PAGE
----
Three agents found guilty of £105,000 scams which defrauded tenants and landlords

Three men who ran a letting agency that failed to return tenants’ deposits or pass on rent to landlords have been convicted of fraud.

The three were behind businesses which traded as Crestons in Islington, north London, and which left at least 19 victims a total of £105,000 out of pocket.

Mohammed Rayn Mashuk and Mohammed Ibrahim Ali were convicted of one count each of carrying on business for a fraudulent purpose, as officers of Sirs Associates Ltd trading as Crestons.

They were cleared of the same offence as officers of Sirs London Ltd trading as Crestons.

Ahmed Ali Syed was convicted of carrying on business for a fraudulent purpose, as an officer of Sirs London Ltd t/a Crestons. He was cleared of the same offence as an officer of Sirs Associates Ltd trading as Crestons.

The prosecution, brought by Islington Council, resulted in a five-week trial.

The men are due to be sentenced in January.

Cllr Diarmaid Ward, Islington Council’s executive member for housing and development, said: “This is a major victory for the council, on behalf of private tenants and landlords not just in Islington and London but across the country – sending the message loud and clear that rogue letting agencies cannot rip off their clients and get away with it.

“This business trading as Crestons, using various company names, would have dealt with a huge number of tenants in Islington and neighbouring boroughs and I am extremely proud of our Trading Standards team, who worked so hard gathering evidence and witness testimony to build a strong case and secure these convictions.”

The council’s Trading Standards team is now pursuing confiscation orders against the three men, to claw back as much money as possible for the victims.

The council team’s investigation was partly funded by the National Trading Standards.

Andrew Clooney, chair of the NTS Tri-Region Investigation Team, said he was pleased that the partnership work had been a success, adding: “Islington Trading Standards had received a large number of complaints relating to this property letting company, who were actively targeting people trying to secure accommodation.

“The Government announced earlier this year, following a consultation, that it would make it compulsory for letting agents to belong to a client money protection scheme, which would allow landlords and tenants to recover money embezzled or lost by the letting agent.”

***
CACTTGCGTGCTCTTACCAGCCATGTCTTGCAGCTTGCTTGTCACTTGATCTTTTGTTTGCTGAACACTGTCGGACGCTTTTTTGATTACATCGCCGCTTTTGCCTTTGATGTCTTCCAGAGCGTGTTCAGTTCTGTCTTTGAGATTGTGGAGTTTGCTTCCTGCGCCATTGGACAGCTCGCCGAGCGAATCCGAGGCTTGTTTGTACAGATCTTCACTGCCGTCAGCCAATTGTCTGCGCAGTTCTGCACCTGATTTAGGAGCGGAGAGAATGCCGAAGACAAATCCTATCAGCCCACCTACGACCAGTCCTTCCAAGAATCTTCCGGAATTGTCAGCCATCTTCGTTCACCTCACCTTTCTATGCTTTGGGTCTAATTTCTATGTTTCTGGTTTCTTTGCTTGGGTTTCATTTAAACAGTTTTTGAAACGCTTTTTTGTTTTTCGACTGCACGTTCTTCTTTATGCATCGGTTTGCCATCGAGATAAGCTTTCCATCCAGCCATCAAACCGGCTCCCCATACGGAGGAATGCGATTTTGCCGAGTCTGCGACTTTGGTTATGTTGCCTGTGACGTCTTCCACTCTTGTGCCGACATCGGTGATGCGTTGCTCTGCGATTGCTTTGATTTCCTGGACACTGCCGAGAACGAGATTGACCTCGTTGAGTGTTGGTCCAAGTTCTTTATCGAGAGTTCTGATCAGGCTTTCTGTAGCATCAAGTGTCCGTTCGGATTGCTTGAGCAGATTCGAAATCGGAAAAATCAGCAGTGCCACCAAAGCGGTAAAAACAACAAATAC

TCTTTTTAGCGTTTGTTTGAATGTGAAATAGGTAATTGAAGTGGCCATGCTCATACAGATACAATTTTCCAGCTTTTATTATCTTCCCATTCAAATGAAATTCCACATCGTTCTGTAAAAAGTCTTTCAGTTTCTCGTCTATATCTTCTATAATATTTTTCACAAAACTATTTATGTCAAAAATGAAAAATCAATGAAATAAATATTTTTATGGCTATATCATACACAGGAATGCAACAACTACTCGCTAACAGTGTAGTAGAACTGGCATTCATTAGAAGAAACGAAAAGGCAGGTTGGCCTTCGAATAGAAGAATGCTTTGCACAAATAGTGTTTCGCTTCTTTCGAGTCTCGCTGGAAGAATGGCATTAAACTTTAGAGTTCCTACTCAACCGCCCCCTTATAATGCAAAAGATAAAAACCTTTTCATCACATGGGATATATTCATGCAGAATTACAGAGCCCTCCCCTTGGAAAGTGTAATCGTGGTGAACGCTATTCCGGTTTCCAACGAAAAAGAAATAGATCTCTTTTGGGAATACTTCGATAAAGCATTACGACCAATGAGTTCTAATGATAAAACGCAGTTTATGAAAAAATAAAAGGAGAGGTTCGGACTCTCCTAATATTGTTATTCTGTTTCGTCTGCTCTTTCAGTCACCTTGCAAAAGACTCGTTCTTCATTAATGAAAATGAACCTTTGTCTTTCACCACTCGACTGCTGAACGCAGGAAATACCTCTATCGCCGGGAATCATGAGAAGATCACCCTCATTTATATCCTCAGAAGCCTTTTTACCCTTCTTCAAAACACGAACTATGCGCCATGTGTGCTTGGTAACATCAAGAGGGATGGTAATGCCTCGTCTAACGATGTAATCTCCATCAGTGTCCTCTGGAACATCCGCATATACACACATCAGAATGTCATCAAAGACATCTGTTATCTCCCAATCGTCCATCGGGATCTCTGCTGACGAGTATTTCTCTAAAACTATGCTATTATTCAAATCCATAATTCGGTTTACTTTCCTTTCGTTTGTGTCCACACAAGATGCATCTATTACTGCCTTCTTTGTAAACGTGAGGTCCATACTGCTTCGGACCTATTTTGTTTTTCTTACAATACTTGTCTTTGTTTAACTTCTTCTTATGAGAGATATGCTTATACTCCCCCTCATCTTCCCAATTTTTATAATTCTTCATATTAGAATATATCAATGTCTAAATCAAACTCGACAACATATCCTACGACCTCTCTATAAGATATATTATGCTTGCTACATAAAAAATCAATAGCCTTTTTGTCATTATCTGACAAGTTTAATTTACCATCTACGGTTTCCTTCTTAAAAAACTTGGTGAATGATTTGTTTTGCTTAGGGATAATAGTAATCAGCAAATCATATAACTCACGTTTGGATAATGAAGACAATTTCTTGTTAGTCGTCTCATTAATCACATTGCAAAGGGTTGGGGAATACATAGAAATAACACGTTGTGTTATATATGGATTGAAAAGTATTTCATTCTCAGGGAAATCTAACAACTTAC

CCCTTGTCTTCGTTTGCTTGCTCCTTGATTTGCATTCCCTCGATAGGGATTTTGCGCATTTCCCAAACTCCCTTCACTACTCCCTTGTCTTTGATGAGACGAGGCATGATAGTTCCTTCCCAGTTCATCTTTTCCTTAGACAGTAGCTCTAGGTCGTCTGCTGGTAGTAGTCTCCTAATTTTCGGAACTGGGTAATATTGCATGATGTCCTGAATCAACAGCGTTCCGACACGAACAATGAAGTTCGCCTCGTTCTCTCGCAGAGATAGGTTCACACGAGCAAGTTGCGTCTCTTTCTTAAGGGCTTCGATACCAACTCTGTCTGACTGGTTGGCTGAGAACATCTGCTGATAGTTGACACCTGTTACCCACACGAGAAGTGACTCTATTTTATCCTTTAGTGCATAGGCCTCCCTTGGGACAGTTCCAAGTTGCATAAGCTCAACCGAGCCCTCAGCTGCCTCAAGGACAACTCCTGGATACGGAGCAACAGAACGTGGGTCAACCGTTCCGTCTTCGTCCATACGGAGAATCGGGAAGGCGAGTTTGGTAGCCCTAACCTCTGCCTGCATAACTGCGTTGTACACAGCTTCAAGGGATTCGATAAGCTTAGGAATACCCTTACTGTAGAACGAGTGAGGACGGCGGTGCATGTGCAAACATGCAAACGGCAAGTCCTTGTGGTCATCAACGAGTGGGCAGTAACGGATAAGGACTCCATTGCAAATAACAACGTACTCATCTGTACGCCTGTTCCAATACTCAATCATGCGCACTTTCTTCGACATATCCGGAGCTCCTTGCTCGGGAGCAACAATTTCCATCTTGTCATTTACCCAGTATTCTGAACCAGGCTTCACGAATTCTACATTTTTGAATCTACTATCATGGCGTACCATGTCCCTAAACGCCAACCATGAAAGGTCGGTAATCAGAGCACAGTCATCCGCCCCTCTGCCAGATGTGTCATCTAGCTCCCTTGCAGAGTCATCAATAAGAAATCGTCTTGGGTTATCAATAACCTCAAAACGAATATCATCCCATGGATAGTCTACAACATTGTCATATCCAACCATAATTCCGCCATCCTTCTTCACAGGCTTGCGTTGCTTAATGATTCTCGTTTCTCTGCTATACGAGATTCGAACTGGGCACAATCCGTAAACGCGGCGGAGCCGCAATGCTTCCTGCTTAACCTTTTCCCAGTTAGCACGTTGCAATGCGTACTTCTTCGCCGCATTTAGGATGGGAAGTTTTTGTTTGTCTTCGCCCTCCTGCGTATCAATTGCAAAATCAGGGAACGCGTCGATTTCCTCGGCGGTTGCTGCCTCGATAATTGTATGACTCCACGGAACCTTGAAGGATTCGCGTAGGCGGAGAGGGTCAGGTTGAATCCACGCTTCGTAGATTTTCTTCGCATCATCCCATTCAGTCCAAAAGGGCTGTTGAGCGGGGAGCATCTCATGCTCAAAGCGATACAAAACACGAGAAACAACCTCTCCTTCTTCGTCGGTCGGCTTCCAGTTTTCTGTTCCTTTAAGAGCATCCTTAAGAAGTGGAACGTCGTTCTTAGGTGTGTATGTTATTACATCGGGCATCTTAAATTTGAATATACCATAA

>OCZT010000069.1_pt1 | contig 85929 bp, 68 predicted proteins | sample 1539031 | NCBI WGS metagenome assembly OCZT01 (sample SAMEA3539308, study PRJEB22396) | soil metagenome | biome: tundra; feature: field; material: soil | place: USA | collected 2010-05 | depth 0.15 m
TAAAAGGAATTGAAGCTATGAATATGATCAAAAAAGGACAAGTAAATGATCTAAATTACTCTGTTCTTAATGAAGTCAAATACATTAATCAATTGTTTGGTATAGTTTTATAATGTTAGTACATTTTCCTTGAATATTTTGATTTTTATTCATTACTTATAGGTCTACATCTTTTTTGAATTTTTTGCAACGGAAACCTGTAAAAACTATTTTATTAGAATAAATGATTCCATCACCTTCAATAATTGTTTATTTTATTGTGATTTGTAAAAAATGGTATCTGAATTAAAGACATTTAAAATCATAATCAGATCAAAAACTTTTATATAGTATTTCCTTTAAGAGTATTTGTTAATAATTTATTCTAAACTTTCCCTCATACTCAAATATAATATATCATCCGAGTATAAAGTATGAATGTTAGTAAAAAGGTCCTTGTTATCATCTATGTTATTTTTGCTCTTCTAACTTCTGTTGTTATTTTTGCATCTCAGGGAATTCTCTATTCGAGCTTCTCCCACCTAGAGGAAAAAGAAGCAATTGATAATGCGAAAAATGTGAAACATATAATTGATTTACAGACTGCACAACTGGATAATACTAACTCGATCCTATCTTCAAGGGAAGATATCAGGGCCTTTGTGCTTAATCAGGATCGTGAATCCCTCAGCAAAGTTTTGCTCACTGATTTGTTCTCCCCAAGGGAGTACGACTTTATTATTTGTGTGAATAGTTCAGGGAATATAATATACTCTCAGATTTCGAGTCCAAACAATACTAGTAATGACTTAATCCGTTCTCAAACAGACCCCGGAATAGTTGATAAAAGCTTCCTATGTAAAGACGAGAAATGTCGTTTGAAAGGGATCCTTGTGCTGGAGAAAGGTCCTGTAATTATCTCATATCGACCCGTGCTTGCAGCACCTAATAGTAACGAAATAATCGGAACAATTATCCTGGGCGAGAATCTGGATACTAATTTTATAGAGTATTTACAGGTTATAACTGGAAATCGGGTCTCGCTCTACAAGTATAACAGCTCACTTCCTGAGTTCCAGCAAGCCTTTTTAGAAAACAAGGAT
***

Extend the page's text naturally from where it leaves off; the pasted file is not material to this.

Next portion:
On allAgents there is a mixture of one-star reviews making allegations of missing money and warning others not to use Crestons, and reviews praising their service.

According to Companies House both Sirs Associates and Sirs London are in liquidation with the former due to be dissolved in February 2020, and the latter in November 2022.

More top news stories

Ex-professional footballer scores own goal as landlord of unlicensed properties

Continue Reading ...

UK virtual tours firm clinches global deal with fast-growing US estate agency firm

Continue Reading ...

Hybrid agents can take up to 30% market share in next five years, Purplebricks boss declares

Continue Reading ...
x

Email the story to a friend

2 Comments

  1. GeorgeHammond78

    Be interested to know further background to this; how long it took to get the NTS/Council to get their act into gear; how many clients it took to get them to take action? if the answer is 2 weeks and a couple of landlords, then they are to be applauded wholeheartedly. That’s as it should be and it then stops the miscreants legging anyone else over.

    There’s a case I’ve been following in East Anglia, where the clients who believe they were defrauded, have grouped together via Social Media and with the benefit of a very committed ‘chairperson’ together with a freelance documentary maker taking a first hand interest, they’ve finally managed to get the police interested enough to make an arrest. This has already taken several months and is likely to be well into next year before the case is brought before the Beak. Meantime, along the way, the alleged victims have been fobbed off, ignored, denigrated by the various authorities to whom they turned to for help and, to put the proverbial on the cake, the money will have disappeared up the gazoo. So, assuming an element of justice is served and the woman in question is successfully prosecuted, by the time they get to the proceeds of crime hearing, what are the victims going to get back? – diddly!

    I’m all for the industry being formally regulated but I just fear that the enforcement of it will continue to be sadly lacking. You only need to look at how many agents in any given town are still flouting the CRM regs of 2 years ago!

    Report
    1. Chunkers

      I can tell you it took an age to get this to court. The TS lady retired! Loads of complainants – 19 listed but there were many, many more including one who they tried to buy off and return money for not giving evidence.

      They’d have got away with it with only a couple of people coming forward. Every one of the 19 was needed to prove guilt for each of them as they can hide behind, not knowing about the things going on. TS managed to bring case where they could prove it but it did take all of those people coming forward to get the conviction.

      Report
X

You must be logged in to report this comment!

Leave a reply

Thank you for signing up to our newsletter, we have sent you an email asking you to confirm your subscription. Additionally if you would like to create a free EYE account which allows you to comment on news stories and manage your email subscriptions please enter a password below.